A diarrhoea-causing bacterium does its dirty work by emitting a compound that harms certain bacteria residing in the human gut.
The bacterium Clostridium difficile is the leading cause of diarrhoea in people who have been taking antibiotics, which upset the gut’s natural microbial balance. Lisa Dawson at the London School of Hygiene and Tropical Medicine and her colleagues examined the effects of para-cresol, a compound made by C. difficile, on microbes growing in lab dishes. They found that the compound blocks the growth of many species of gut bacterium but leaves C. difficile itself relatively unscathed.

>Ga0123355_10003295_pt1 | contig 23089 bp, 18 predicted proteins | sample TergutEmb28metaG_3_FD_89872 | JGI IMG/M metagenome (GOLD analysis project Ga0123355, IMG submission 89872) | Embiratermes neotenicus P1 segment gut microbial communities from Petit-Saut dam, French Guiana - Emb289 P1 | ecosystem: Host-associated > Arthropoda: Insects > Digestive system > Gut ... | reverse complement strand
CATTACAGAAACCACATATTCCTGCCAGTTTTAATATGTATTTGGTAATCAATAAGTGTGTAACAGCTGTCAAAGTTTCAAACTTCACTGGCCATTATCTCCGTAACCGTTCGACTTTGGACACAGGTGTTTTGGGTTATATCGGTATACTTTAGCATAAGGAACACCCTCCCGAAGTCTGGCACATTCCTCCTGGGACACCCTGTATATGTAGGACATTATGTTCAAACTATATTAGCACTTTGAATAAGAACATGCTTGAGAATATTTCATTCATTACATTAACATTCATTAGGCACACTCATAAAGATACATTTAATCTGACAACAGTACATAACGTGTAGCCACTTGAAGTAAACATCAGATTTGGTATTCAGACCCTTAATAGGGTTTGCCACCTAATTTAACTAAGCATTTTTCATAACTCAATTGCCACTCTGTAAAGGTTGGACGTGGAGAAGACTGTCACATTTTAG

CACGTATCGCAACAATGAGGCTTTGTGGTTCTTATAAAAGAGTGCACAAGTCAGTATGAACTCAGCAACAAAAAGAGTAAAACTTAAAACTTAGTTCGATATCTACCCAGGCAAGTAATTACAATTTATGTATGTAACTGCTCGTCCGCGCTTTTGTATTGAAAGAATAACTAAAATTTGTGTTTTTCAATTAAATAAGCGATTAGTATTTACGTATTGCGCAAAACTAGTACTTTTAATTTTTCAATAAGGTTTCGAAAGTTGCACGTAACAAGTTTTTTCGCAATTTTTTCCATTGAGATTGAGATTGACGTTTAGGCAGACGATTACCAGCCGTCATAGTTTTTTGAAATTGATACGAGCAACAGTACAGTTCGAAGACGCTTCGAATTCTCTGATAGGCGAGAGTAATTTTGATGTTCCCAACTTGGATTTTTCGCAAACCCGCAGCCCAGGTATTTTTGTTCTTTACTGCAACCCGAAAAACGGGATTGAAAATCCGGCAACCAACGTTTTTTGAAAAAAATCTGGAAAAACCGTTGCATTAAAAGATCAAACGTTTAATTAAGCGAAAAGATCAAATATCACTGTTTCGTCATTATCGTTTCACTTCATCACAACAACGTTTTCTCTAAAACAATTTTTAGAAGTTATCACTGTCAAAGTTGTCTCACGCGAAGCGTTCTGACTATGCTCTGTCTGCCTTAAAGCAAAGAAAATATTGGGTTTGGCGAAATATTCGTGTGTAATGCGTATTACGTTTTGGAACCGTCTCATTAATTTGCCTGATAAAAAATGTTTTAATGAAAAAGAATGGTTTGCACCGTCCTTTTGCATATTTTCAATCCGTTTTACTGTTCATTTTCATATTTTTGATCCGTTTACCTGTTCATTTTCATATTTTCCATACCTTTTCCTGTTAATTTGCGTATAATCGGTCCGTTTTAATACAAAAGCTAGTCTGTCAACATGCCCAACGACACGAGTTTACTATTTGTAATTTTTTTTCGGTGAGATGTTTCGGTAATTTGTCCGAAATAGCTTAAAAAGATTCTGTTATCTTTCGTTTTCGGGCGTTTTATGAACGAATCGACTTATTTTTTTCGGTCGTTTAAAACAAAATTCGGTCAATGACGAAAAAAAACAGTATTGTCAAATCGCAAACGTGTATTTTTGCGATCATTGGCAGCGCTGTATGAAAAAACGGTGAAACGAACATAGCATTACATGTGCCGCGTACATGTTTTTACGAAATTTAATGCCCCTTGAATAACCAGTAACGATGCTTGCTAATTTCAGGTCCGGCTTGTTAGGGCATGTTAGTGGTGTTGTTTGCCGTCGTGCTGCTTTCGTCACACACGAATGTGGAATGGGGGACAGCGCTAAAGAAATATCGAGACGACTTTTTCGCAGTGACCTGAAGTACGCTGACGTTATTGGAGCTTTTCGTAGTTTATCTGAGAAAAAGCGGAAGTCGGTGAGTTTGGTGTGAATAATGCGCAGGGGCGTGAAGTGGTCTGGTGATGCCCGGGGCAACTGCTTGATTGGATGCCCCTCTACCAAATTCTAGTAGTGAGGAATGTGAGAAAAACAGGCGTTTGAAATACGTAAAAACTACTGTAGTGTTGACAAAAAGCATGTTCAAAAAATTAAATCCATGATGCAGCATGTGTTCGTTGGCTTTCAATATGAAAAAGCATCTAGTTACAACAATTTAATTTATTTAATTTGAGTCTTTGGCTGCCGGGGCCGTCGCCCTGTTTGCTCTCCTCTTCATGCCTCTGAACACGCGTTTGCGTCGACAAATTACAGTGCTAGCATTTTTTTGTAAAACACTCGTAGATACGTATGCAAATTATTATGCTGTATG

The team dosed mice with antibiotics and then infected the rodents with C. difficile. Numerous species of gut bacterium struggled to grow in mice infected with ordinary C. difficile. But those same bacteria thrived in mice infected with mutant C. difficile that does not make para-cresol, suggesting that the compound gives the pathogen a survival edge.